“The King’s Speech” captures a moment when royalty had to go from simply looking good in a crown to actually needing to communicate directly to the people, via the recently popularized invention of radio.
Colin Firth plays Albert, Duke of York, a chronic stutterer who is second in line to the British throne. His inability to give speeches leads his wife, Elizabeth (Helena Bonham Carter), to seek help for him in the form of therapist Lionel Logue (Geoffrey Rush). Logue, a would-be actor, demands that Albert treat him as an equal if the therapy is to work, something that’s difficult for the to-the-manor-born Albert.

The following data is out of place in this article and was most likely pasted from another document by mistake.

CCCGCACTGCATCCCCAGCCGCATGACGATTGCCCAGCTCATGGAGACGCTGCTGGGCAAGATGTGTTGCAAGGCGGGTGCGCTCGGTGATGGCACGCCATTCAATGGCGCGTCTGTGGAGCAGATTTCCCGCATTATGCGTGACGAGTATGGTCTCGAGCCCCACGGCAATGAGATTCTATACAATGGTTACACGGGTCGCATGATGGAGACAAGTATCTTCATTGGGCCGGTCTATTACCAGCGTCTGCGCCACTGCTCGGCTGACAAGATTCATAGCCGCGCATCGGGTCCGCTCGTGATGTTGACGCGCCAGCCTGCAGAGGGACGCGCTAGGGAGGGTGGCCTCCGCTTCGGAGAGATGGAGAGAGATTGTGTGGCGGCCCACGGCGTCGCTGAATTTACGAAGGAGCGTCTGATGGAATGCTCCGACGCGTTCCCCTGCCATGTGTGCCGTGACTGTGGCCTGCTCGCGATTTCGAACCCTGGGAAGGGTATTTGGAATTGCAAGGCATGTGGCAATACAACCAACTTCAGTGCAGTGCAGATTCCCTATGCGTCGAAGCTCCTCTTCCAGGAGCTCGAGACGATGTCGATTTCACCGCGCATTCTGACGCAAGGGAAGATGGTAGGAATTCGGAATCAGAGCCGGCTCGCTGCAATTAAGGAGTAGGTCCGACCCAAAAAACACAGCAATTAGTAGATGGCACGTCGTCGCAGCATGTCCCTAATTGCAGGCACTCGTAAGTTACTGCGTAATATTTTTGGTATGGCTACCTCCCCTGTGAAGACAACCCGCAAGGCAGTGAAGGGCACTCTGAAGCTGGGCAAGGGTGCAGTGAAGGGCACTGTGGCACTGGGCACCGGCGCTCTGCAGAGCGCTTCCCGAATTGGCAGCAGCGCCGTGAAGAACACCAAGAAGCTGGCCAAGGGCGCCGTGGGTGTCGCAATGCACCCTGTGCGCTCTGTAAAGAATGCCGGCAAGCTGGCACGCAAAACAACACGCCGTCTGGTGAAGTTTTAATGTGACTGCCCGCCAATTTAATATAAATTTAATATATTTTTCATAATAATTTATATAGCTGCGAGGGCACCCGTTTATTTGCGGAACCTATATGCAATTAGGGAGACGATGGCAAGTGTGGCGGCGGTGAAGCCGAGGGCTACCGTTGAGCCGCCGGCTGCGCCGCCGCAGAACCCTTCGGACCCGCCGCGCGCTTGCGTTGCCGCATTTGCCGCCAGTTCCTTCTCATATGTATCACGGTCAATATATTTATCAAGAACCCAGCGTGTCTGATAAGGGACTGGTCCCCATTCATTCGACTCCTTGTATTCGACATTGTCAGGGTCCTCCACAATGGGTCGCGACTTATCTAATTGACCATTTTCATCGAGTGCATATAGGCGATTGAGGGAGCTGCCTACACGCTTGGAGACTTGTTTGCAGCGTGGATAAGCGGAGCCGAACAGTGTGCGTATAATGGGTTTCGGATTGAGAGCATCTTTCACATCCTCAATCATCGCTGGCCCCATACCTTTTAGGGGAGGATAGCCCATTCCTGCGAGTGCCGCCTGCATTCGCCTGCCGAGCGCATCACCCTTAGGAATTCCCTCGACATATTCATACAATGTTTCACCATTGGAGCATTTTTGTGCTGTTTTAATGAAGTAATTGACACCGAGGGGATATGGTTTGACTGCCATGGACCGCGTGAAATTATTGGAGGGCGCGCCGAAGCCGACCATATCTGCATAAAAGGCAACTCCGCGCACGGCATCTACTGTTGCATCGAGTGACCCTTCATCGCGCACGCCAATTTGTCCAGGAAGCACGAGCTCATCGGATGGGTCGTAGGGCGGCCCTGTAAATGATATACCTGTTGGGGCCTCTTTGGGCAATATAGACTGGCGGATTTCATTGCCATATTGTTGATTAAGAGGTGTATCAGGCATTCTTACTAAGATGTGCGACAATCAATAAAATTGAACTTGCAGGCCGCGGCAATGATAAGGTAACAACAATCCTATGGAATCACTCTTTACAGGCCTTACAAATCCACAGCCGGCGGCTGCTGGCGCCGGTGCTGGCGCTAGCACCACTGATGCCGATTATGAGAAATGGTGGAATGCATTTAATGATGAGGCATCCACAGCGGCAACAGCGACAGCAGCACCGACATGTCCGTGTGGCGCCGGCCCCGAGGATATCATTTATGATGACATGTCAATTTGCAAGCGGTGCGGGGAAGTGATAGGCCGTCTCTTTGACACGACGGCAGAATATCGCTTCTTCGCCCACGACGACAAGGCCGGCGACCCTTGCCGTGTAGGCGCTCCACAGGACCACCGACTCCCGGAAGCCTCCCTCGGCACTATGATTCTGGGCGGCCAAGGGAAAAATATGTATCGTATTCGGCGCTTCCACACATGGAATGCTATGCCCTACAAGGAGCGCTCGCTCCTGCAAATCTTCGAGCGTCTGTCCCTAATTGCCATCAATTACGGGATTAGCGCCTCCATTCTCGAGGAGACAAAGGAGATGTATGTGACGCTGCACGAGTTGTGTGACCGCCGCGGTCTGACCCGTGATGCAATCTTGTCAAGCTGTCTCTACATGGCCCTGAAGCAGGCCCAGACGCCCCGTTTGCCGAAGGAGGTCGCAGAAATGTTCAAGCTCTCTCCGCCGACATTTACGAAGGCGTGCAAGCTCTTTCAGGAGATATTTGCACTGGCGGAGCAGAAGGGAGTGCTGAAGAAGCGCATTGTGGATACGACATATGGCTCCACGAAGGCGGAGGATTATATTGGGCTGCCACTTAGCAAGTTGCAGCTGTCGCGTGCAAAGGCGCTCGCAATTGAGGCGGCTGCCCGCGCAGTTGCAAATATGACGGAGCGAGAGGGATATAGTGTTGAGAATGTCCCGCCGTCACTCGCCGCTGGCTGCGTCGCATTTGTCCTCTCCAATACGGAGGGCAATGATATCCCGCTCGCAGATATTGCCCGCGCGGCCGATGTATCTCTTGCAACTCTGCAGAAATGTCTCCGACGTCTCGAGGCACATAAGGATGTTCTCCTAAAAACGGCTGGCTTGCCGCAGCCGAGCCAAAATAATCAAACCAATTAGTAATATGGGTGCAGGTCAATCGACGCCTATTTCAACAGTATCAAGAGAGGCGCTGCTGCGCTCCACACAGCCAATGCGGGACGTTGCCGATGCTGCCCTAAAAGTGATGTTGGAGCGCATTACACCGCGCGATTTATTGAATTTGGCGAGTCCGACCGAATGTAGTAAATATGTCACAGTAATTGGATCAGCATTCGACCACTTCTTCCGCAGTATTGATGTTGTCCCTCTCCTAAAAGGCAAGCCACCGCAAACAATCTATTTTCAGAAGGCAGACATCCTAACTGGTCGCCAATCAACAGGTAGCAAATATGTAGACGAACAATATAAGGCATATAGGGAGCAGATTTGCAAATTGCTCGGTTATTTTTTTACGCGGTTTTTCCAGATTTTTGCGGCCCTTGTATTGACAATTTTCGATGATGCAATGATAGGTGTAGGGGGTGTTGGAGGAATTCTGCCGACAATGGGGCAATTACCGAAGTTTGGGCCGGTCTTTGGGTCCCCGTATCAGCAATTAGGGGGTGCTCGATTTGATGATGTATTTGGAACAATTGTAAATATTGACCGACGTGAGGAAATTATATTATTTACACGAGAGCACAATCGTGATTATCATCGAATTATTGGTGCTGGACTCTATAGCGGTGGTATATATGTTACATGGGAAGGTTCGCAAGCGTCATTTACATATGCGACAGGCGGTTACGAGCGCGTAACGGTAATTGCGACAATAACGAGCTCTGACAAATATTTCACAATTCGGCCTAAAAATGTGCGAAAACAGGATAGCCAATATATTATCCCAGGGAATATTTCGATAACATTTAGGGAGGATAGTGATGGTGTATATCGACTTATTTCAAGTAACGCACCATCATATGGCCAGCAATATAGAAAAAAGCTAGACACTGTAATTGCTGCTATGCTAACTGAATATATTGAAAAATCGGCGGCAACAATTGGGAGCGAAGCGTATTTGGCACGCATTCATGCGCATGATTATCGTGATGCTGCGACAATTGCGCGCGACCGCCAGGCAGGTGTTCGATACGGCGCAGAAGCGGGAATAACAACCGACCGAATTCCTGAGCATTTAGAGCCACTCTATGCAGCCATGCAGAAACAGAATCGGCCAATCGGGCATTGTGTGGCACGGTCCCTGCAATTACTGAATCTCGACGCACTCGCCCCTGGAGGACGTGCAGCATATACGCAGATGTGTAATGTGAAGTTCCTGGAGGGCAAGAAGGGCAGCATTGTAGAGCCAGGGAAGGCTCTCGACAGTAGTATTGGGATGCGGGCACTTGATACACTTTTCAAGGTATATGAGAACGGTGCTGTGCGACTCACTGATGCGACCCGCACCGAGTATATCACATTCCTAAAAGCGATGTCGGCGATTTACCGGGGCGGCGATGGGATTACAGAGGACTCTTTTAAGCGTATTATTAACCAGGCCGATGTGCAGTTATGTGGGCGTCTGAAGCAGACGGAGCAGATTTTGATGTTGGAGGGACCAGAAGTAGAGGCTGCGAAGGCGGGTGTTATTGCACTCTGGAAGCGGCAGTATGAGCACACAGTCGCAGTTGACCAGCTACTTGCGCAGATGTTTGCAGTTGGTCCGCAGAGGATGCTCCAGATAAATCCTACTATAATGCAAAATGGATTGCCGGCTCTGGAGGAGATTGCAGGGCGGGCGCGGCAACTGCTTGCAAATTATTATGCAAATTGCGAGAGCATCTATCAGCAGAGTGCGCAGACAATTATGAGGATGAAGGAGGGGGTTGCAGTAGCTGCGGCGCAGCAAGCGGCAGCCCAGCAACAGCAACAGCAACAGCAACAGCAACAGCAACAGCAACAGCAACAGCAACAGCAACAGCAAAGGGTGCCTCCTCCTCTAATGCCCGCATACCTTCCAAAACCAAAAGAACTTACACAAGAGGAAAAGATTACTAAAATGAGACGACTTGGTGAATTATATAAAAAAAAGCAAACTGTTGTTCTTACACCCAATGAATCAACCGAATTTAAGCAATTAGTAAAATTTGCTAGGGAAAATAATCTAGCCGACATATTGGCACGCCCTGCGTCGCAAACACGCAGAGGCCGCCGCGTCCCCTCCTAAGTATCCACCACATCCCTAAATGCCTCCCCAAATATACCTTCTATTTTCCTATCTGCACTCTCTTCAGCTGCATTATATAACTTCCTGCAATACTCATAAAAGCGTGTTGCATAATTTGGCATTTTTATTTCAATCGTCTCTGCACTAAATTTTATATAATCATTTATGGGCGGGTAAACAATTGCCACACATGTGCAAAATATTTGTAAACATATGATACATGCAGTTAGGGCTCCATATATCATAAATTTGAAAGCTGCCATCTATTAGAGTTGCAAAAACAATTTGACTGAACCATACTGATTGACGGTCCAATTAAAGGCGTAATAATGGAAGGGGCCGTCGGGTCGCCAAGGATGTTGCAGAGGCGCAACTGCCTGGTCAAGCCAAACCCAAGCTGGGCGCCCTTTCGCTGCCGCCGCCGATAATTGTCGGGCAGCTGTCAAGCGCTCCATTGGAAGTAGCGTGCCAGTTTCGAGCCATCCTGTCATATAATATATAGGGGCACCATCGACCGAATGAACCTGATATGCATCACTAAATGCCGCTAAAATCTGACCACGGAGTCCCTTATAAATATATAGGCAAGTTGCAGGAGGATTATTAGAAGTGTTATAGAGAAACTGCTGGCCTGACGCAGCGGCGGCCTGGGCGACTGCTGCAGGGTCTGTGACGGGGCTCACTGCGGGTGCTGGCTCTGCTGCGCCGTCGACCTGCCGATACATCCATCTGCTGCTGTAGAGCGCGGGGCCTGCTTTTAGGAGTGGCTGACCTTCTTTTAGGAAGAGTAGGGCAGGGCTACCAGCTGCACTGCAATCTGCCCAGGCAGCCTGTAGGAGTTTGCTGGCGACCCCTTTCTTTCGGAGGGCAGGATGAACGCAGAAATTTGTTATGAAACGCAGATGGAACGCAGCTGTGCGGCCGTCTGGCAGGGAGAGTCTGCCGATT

Logue uses diction tricks and psychological insights to attack the prince’s stutter; he finds there may be some anger at the heart of the prince’s problem. The film’s R rating is solely for the language; Albert spews obscenities in an attempt to trick his mind out of stuttering.
Soon, the prince’s situation gets worse: The king dies, and Edward (Guy Pearce), next in line for the throne, is determined to take up with an American divorcee, which may keep him from serving as king. Albert’s time to master his diction draws short. With World War II on the horizon, Albert knows he must provide strength and unity for his people.
Infused with humor and brotherhood, “The King’s Speech” is a reminder of the power of friendship and the meaning of duty.
Tom Hooper (“The Damned United”) directs from a David Seidler screenplay. Firth is likely to receive a well-deserved Oscar nomination for his role as Albert. Rush is in fine form as the quick-witted Logue; Bonham Carter provides stability as the sophisticated Elizabeth.
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